accuracy declines at the extremes of body fat percentages, tending to slightly understate the percent body fat in overweight and obese persons (by 1.68–2.94%) and to overstate to a much larger degree the percent body fat in very lean subjects (by an average of 6.8%).

Near-infrared interactance uses a beam of infra-red light is transmitted into a biceps. 

The light is reflected from the underlying muscle and absorbed by the fat.

Dual energy X-ray absorptiometry estimates body fat percentage, and determines  body composition and bone mineral density.

Prior to the adoption of DXA, the most accurate method of estimating body fat percentage was to measure that person’s average density (total mass divided by total volume) and apply a formula to convert that to body fat percentage.

Since fat tissue has a lower density than muscles and bones, it is possible to estimate the fat content. 

The bioelectrical impedance analysis (BIA) method is a lower-cost but less accurate way to estimate body fat percentage. 

BIA: two or more conductors are attached to a person’s body and a small electric current is sent through the body. 

The resistance between the conductors will provide a measure of body fat between a pair of electrodes, since the resistance to electricity varies between adipose, muscular and skeletal tissue. 

Fat-free mass (muscle) is a good conductor as it contains a large amount of water (approximately 73%) and electrolytes, while fat is anhydrous and a poor conductor of electric current. 

Factors that affect the accuracy and precision of this method include instrumentation, subject factors, technician skill, and the prediction equation formulated to estimate the fat-free mass.

Anthropometric methods for estimating body fat refers to measurements made of various parameters of the human body, such as circumferences of various body parts or thicknesses of skinfolds.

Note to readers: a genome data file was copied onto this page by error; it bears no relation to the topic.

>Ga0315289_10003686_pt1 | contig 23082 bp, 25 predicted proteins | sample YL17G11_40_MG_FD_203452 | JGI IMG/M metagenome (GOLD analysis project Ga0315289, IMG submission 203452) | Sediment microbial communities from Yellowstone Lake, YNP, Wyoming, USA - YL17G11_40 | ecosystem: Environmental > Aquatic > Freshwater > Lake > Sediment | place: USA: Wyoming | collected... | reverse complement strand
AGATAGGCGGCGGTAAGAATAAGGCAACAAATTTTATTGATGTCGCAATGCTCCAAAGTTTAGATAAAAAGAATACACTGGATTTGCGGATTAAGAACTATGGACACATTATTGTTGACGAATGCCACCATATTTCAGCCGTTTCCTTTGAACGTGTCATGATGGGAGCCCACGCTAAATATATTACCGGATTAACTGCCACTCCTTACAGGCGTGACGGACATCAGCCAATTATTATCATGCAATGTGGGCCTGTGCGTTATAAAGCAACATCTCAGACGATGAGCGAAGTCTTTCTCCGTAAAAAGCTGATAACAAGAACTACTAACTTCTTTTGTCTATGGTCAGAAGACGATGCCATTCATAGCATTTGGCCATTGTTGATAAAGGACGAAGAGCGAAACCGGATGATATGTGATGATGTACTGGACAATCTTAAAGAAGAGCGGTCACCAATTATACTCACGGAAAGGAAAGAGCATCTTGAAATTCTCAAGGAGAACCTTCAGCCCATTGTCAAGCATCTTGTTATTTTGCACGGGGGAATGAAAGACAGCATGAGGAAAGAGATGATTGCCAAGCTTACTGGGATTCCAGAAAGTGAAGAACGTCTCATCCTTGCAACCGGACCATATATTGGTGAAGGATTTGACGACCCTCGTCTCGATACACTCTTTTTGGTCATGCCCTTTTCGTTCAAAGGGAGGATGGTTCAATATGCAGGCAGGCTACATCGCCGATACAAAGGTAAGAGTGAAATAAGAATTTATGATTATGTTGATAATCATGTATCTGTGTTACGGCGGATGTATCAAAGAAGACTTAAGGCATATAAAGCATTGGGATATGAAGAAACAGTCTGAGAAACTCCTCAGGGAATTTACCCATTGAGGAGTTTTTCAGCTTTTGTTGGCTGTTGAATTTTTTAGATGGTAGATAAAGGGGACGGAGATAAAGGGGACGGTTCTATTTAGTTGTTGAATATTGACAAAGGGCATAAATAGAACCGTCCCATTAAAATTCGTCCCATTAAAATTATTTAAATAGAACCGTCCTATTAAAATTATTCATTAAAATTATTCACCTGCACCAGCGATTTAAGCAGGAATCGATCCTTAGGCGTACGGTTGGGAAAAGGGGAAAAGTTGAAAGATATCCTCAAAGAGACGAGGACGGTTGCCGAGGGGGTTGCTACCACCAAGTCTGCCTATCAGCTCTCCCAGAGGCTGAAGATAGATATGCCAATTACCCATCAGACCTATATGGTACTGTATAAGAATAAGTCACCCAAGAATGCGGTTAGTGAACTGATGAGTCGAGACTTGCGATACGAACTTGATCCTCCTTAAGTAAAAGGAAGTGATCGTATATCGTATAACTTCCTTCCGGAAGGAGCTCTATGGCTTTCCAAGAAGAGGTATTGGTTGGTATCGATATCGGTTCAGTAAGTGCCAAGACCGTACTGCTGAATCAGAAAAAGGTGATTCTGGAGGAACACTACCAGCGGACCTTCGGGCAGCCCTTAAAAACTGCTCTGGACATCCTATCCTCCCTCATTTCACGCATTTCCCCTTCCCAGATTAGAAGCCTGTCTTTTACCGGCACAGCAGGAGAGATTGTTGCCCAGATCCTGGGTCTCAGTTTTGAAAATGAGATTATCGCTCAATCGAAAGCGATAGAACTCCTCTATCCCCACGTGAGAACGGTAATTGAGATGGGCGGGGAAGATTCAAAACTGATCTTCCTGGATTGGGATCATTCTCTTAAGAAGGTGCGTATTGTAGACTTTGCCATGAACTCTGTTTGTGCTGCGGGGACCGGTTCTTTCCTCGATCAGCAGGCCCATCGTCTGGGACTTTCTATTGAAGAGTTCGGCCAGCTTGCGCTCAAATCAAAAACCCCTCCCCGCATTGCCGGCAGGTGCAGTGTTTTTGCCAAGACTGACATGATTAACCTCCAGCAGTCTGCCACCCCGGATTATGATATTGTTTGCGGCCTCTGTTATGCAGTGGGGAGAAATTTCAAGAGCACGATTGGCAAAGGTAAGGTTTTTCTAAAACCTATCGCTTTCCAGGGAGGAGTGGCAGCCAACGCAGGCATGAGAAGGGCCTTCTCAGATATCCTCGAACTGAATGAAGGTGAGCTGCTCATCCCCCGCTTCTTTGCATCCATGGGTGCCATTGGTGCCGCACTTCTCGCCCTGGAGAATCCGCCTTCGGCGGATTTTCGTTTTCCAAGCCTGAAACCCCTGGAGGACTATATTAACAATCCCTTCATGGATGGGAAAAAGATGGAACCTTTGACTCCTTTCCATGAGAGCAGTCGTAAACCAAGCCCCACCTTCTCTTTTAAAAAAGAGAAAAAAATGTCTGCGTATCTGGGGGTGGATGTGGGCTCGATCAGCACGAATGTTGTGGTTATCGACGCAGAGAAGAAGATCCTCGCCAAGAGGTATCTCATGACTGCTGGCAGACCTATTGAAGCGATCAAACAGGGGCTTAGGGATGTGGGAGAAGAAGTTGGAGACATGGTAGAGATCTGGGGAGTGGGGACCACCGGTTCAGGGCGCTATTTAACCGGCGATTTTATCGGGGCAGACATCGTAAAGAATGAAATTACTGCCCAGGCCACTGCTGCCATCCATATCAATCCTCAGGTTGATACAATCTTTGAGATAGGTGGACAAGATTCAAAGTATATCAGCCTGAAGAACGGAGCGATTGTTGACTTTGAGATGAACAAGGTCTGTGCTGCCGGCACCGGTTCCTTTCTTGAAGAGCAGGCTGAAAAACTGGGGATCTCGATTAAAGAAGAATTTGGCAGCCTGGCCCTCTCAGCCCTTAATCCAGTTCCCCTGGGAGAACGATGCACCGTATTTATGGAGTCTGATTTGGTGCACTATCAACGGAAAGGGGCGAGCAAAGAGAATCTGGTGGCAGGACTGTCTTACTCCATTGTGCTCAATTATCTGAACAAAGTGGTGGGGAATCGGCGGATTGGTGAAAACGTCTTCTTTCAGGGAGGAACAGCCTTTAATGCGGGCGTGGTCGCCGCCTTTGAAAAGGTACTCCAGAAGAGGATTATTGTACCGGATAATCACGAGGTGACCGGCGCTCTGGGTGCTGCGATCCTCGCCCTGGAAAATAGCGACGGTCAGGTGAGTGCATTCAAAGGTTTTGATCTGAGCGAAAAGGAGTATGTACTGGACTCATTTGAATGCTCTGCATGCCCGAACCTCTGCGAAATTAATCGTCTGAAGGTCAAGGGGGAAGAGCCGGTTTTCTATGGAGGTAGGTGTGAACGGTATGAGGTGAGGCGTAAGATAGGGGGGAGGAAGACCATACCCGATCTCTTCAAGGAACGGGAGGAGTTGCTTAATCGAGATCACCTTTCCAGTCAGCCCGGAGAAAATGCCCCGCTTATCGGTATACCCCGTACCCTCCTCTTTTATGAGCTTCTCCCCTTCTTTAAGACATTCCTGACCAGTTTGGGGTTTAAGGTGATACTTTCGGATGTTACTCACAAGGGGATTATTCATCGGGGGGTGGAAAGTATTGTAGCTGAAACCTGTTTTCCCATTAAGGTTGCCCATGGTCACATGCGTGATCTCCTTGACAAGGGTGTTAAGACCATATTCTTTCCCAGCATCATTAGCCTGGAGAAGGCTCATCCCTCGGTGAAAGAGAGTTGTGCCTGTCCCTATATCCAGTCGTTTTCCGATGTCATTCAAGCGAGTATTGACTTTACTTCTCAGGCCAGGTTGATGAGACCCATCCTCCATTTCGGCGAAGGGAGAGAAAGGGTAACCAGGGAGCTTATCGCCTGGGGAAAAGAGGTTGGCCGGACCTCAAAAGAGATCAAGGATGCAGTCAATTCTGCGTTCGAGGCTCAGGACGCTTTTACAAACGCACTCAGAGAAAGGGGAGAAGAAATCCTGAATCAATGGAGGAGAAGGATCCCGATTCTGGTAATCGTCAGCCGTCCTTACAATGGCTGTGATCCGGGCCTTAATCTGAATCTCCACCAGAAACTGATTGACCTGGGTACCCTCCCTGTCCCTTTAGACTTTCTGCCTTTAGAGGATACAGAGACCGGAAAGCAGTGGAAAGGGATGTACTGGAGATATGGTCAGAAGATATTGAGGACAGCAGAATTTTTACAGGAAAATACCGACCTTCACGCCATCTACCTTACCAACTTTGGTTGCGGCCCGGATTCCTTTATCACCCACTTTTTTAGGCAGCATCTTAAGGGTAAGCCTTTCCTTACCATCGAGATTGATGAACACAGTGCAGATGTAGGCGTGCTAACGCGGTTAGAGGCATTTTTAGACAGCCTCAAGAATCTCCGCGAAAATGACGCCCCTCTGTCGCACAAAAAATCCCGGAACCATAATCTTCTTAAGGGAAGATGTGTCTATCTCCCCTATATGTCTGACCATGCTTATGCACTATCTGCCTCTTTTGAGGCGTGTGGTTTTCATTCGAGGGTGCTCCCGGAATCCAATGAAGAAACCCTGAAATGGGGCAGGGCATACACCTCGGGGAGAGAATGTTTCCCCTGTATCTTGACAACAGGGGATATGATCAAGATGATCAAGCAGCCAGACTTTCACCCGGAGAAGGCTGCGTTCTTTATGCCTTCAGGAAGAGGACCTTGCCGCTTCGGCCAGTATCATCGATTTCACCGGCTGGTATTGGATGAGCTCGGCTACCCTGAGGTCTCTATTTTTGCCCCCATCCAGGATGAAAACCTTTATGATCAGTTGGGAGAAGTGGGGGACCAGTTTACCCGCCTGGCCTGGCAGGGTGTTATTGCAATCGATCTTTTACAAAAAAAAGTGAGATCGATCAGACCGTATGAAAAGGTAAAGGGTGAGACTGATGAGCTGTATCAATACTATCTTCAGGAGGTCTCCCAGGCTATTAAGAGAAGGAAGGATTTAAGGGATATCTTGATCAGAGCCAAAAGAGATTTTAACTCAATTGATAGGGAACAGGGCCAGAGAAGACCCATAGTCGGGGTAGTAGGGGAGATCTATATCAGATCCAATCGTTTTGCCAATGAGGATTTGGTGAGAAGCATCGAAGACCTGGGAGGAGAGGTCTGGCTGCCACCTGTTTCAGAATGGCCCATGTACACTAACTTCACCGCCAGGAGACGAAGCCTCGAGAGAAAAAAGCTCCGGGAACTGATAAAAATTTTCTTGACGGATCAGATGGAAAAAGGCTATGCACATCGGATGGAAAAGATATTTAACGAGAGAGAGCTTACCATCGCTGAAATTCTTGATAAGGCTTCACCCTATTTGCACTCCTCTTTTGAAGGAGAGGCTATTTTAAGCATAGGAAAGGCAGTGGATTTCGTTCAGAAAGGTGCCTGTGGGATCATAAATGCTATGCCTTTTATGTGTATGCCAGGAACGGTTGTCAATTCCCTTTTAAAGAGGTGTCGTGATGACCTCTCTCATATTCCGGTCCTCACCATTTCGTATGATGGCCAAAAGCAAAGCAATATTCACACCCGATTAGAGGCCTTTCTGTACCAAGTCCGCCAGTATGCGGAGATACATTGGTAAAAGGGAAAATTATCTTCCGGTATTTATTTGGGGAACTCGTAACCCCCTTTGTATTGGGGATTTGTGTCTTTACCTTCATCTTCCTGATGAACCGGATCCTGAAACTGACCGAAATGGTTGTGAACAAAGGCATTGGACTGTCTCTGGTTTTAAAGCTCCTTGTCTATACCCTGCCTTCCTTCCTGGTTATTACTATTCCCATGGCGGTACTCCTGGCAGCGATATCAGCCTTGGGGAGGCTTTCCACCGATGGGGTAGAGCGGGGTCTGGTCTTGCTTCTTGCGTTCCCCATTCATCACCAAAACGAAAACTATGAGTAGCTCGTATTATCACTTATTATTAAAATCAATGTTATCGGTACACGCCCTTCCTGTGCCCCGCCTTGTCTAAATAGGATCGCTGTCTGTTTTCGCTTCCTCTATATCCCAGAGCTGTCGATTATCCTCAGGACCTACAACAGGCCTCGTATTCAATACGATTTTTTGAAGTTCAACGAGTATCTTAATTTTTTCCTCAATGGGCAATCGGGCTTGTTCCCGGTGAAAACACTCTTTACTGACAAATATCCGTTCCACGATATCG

Measurements are selected, and are applied to a population sample. 

From this data, a formula relating the body measurements to density is developed.

These methods are therefore inferior to a direct measurement of body density and the application of just one formula to estimate body fat percentage. 

The skinfold estimation methods are based on a skinfold test, also known as a pinch test.

The skinfold test pinches of skin is precisely measured by calipers, also known as a plicometer, at several standardized points on the body to determine the subcutaneous fat layer thickness.

These measurements are converted to an estimated body fat percentage by an equation.

Ultrasound is used extensively to measure tissue structure and has proven to be an accurate technique to measure subcutaneous fat thickness.

By making thickness measurements at multiple sites on the body you can calculate the estimated body fat percentage.

Formulas exist for estimating body fat percentage from an individual’s weight and girth measurements. 

Body fat can be estimated from body mass index (BMI), a person’s mass in kilograms divided by the square of the height in meters; if weight is measured in pounds and height in inches, the result can be converted to BMI by multiplying by 703.

The body fat may be estimated from the body mass index by an existing formula.